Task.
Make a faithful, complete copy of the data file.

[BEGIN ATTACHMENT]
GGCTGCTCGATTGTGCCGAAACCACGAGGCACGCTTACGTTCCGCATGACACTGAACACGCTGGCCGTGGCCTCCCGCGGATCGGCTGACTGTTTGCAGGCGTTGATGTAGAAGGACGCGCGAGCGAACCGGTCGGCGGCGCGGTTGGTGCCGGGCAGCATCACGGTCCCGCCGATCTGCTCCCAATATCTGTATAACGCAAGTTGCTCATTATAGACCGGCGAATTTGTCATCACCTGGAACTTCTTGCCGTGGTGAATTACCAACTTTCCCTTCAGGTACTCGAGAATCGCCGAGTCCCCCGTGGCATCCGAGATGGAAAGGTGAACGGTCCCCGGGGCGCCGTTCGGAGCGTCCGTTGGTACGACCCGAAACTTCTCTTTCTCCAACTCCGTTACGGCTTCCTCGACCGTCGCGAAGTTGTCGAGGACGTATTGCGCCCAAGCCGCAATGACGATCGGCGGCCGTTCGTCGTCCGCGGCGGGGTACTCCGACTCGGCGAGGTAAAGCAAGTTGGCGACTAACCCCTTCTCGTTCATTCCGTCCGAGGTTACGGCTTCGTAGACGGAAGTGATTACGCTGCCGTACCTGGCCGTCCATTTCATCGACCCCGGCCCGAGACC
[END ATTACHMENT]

GGCTGCTCGATTGTGCCGAAACCACGAGGCACGCTTACGTTCCGCATGACACTGAACACGCTGGCCGTGGCCTCCCGCGGATCGGCTGACTGTTTGCAGGCGTTGATGTAGAAGGACGCGCGAGCGAACCGGTCGGCGGCGCGGTTGGTGCCGGGCAGCATCACGGTCCCGCCGATCTGCTCCCAATATCTGTATAACGCAAGTTGCTCATTATAGACCGGCGAATTTGTCATCACCTGGAACTTCTTGCCGTGGTGAATTACCAACTTTCCCTTCAGGTACTCGAGAATCGCCGAGTCCCCCGTGGCATCCGAGATGGAAAGGTGAACGGTCCCCGGGGCGCCGTTCGGAGCGTCCGTTGGTACGACCCGAAACTTCTCTTTCTCCAACTCCGTTACGGCTTCCTCGACCGTCGCGAAGTTGTCGAGGACGTATTGCGCCCAAGCCGCAATGACGATCGGCGGCCGTTCGTCGTCCGCGGCGGGGTACTCCGACTCGGCGAGGTAAAGCAAGTTGGCGACTAACCCCTTCTCGTTCATTCCGTCCGAGGTTACGGCTTCGTAGACGGAAGTGATTACGCTGCCGTACCTGGCCGTCCATTTCATCGACCCCGGCCCGAGACC